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Kinesiology

Chairperson: Dr. Janet Wigglesworth
Office: Brophy Hall 212
Telephone: (309) 298-1981; Fax: (309) 298-2981
Website: wiu.edu/kinesiology

Faculty: Bories, Cole, Erdmann, Gabbei, Gonzales, Graham, Hart, Hyllegard, Kovacs, Lambert, McMillan, Piletic, Piper, Plos, Polubinsky, Radlo, Satern, Walter, Wigglesworth, Xu.

Kinesiology is the study of human movement. Specific areas of study include: how and why humans move; the physiological, sociological, and psychological antecedents and consequences of movement; and the skills and motor patterns that contribute to the movement repertoire. Through kinesiology, students learn efficient motor skills for everyday living and apply these fundamental skills in a variety of activities. In addition, they develop and maintain sound physiological function through vigorous cardiovascular and resistance training and learn to use their motor skills in competition and a variety of fitness and lifetime-related activities.

The study of kinesiology encourages the appreciation of an active and healthy lifestyle and can lead to rewarding careers. Students may choose to major in one of three degree programs offered through the Department of Kinesiology – Athletic Training, Exercise Science, and Physical Education. Students who major in Athletic Training are eligible for national certification, licensure in Illinois, and work as entry level athletic trainers in high schools, clinics, hospitals, or other sport medicine settings. Students who major in Exercise Science pursue careers in cardiac rehabilitation, health/fitness facility management, personal training, strength and conditioning, and professional programs in health-related careers. Students who major in Physical Education are eligible for Illinois Certification to teach physical education in the K–12 grade levels and coach.

GradTrac is available to Exercise Science majors. See more information about GradTrac.

Honors Curriculum—Academically qualified students in this department are welcome to complete an honors curriculum in University Honors, Upper Division Honors, or Lower Division Honors. All Honors students must complete the one-hour honors colloquium (G H 299). Lower Division Honors includes General Honors coursework. Upper Division Honors includes honors work in the major. University Honors combines Upper and Lower Division Honors. For more information about honors curricula see the Centennial Honors College page of the catalog or visit the Centennial Honors College website at wiu.edu/Honors.

Degree Programs

Bachelor of Science—Physical Education (Comprehensive Major)

All students seeking the Bachelor of Science in Physical Education must complete I, II, III, and IV below, and the foreign language/global issues requirement for the major#. The minimum semester requirement for the baccalaureate degree is 120 s.h. Teacher education will require additional hours. A grade of C or better is required in all Kinesiology (KIN) courses required for the major.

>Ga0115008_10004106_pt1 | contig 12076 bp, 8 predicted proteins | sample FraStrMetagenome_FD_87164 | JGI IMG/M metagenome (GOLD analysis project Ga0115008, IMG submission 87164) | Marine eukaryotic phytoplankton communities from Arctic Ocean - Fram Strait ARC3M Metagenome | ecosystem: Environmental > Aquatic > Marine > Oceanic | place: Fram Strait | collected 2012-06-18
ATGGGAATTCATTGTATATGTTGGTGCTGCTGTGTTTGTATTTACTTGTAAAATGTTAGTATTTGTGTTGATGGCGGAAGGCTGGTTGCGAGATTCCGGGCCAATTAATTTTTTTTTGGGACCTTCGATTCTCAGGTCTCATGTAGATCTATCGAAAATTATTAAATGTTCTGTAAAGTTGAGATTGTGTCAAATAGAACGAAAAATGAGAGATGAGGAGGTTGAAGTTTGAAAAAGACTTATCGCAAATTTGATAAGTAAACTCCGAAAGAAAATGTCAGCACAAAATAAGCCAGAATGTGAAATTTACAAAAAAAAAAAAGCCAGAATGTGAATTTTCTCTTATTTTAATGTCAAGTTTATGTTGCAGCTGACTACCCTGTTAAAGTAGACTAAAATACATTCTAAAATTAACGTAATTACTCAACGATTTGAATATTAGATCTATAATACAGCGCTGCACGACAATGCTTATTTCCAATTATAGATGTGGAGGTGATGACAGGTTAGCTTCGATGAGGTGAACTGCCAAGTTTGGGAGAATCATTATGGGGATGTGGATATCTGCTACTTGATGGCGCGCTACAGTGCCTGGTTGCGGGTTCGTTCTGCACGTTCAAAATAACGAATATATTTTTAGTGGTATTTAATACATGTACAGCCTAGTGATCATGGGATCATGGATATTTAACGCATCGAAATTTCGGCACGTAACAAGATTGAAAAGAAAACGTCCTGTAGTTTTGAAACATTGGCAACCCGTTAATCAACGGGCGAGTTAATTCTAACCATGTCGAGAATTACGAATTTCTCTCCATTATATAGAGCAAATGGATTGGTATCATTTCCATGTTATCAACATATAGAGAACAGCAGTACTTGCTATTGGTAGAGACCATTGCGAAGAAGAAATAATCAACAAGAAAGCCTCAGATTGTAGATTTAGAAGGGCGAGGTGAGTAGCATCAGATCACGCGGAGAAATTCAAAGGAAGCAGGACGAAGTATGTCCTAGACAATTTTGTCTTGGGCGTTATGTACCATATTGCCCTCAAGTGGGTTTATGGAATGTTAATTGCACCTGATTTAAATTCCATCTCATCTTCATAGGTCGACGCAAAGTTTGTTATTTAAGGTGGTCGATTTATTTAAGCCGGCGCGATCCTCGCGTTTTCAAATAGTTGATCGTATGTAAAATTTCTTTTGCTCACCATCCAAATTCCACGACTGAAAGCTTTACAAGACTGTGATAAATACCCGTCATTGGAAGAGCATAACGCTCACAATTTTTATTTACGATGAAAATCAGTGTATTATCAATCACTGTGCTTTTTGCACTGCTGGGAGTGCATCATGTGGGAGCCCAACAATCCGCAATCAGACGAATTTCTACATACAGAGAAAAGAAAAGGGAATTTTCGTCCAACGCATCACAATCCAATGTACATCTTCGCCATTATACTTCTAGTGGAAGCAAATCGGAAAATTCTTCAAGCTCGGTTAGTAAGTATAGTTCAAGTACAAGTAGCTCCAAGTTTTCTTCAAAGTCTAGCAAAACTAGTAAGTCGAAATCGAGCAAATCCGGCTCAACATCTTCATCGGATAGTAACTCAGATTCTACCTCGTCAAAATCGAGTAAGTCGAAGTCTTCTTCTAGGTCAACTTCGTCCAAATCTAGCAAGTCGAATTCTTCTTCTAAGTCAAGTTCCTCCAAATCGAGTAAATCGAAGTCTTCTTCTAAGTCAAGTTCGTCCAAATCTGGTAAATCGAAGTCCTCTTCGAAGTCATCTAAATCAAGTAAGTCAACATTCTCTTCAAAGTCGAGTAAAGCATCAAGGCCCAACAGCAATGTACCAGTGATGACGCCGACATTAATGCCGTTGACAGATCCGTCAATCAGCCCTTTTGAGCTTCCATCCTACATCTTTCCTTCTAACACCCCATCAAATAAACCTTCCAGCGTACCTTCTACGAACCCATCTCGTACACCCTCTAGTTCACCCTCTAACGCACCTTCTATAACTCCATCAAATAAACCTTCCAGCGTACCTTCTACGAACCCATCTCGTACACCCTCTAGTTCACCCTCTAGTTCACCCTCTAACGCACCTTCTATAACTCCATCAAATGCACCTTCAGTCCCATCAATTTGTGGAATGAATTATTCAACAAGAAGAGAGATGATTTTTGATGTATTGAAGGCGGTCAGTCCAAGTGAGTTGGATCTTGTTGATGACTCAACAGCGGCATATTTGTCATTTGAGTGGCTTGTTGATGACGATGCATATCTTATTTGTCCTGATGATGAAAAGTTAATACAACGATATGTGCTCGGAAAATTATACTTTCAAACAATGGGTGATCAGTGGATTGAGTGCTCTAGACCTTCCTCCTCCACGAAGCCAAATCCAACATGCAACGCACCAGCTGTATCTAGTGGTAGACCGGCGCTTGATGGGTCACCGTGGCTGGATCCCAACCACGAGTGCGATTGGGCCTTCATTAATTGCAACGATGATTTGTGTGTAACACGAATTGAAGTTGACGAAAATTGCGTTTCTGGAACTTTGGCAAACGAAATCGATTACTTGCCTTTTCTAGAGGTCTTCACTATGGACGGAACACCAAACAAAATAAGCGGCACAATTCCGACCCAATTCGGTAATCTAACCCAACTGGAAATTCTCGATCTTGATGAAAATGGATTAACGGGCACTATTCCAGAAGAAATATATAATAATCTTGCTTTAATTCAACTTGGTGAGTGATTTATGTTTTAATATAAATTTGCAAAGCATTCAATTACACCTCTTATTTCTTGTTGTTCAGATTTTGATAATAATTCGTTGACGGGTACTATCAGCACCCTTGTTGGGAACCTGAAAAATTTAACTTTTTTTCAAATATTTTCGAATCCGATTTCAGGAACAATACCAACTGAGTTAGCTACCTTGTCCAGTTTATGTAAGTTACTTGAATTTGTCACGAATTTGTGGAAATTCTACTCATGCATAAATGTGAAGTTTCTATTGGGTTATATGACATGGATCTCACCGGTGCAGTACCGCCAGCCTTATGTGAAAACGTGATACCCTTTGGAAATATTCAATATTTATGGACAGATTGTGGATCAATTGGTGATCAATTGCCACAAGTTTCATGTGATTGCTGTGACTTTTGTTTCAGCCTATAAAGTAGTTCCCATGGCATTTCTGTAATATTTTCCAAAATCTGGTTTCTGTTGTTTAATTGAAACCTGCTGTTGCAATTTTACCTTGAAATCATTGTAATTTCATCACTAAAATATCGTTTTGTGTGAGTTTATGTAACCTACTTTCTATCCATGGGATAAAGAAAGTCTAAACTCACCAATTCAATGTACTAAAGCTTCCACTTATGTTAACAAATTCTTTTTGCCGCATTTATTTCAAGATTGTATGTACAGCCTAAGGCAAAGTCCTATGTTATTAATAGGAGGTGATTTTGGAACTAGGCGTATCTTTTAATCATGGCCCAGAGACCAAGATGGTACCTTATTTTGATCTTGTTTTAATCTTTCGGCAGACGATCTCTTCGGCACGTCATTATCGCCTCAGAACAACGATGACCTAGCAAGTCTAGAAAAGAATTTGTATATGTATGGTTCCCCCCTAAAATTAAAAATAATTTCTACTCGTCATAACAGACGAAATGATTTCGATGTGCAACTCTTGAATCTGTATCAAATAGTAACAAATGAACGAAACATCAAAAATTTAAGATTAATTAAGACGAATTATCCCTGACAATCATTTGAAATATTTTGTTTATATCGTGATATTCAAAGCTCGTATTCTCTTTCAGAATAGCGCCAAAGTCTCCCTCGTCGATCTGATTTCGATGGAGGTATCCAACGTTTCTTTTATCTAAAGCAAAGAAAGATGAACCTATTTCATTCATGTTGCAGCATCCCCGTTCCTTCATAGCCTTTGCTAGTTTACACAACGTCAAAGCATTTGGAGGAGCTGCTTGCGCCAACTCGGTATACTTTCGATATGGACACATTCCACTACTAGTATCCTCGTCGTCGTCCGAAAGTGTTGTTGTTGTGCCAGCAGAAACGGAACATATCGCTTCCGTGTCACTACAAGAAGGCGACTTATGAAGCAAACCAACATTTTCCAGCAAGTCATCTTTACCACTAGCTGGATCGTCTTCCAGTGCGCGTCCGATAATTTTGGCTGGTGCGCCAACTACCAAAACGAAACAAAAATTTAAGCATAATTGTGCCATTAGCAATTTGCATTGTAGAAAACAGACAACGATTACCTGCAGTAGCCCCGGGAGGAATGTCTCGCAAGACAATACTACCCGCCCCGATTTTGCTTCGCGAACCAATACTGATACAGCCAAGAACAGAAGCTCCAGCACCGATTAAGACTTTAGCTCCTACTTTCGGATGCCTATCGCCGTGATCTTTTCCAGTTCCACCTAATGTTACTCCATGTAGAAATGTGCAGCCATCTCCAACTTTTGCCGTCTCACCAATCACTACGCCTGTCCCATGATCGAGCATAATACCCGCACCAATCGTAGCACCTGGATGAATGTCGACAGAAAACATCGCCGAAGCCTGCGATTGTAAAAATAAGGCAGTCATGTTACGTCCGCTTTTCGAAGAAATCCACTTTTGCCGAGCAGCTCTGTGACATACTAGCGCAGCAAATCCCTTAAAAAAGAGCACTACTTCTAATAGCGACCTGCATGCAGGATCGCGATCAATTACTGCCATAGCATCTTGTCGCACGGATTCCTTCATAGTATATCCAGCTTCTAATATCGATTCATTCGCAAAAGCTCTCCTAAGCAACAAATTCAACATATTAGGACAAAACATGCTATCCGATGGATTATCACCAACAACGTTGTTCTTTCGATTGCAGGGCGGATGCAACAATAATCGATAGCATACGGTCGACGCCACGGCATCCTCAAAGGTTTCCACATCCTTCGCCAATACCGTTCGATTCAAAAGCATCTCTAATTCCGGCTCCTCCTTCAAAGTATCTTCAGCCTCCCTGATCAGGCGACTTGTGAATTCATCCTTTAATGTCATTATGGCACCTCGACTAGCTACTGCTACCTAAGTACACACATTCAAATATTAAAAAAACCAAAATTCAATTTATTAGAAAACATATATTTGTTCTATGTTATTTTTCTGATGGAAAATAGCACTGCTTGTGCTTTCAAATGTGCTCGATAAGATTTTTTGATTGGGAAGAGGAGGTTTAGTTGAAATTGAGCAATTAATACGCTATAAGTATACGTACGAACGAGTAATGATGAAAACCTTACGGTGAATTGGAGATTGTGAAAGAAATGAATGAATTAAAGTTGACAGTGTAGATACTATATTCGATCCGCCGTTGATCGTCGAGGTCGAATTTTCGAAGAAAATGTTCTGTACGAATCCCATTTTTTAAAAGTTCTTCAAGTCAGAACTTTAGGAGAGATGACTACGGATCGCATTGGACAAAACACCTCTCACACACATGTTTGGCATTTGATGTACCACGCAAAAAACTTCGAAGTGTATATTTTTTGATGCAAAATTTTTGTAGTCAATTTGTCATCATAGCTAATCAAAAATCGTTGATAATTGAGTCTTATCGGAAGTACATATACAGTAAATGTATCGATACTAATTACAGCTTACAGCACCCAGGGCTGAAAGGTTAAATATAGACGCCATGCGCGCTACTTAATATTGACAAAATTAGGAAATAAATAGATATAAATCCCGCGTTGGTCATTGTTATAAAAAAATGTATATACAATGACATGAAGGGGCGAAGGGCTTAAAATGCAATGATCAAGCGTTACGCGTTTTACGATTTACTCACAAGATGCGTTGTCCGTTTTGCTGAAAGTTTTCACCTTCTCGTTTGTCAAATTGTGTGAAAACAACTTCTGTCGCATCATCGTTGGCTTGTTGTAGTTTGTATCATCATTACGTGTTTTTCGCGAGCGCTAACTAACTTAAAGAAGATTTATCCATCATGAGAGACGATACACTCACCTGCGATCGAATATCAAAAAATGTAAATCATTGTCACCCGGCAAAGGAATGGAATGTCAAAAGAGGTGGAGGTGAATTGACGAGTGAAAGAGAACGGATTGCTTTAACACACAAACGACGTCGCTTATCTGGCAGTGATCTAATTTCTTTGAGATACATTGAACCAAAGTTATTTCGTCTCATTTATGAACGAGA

In accordance with the Illinois State Board of Education licensure rules, all candidates seeking teacher licensure are required by Western Illinois University to obtain a grade of “C” or better in all directed general education courses, all core courses, and all courses in the option. Note C- is below a C.

  1. University General Education Curriculum Requirements: 43 s.h.
    Must include a General Education mathematics course
  2. Department Core Courses: 15 s.h.
    KIN 270, 290, 359, 391, 392
  3. Major Core Courses: 38–39 s.h.
    1. Movement Content: KIN 102 or 107 or 108; KIN 115, 124, 135, 226, 251, 252, 253, 255
    2. Professional Courses: KIN 160, 250, 265, 325, 365, 369, 393, 395, 461, 477†
  4. Other
    1. Educ 439: 3 s.h.
    2. C&I 403; EIS 201, 301, 302, 401: 15 s.h.
    3. STCH 480 and 483: 16 s.h.

#The foreign language/global issues graduation requirement may be fulfilled by successfully completing one of the following: 1) an intermediate foreign language requirement; 2) a General Education global issues course; 3) any major’s discipline-specific global issues course; or 4) an approved study abroad program.

†KIN 477 fulfills the Writing Instruction in the Discipline (WID) graduation requirement.

Bachelor of Science—Athletic Training (Comprehensive Major)*#

All students seeking the Bachelor of Science in Athletic Training must complete I, II, III, and IV below, and the foreign language/global issues requirement for the major#. The minimum semester requirement for the baccalaureate degree is 120 s.h. A grade of C or better is required in all Kinesiology (KIN) courses required for the major.

  1. University General Education Curriculum Requirements: 43 s.h.
  2. Department Core Courses: 15–16 s.h.
    KIN 270, 359, 391, 392; KIN 290** or ZOOL 230**
  3. Major Core Courses
    1. KIN 147, 247, 292, 293; KIN 291** or ZOOL 231**; HS 250: 11–12 s.h.
    2. AT 100, 110, 200, 210, 211, 300, 301, 305, 310, 311, 315, 401, 403, 405, 410†, 413, 411: 36 s.h.
    3. Internship: AT 420: 12 s.h.
  4. Other
    CHEM 150, FCS 109, BIOL 101 or MICR 200, MATH 123, PHYS 100, PSY 100, PSY 221, STAT 171: 27 s.h.

#The foreign language/global issues graduation requirement may be fulfilled by successfully completing one of the following: 1) an intermediate foreign language requirement; 2) a General Education global issues course; 3) any major’s discipline-specific

global issues course; or 4) an approved study abroad program.

†AT 410 fulfills the Writing Instruction in the Discipline (WID) graduation requirement.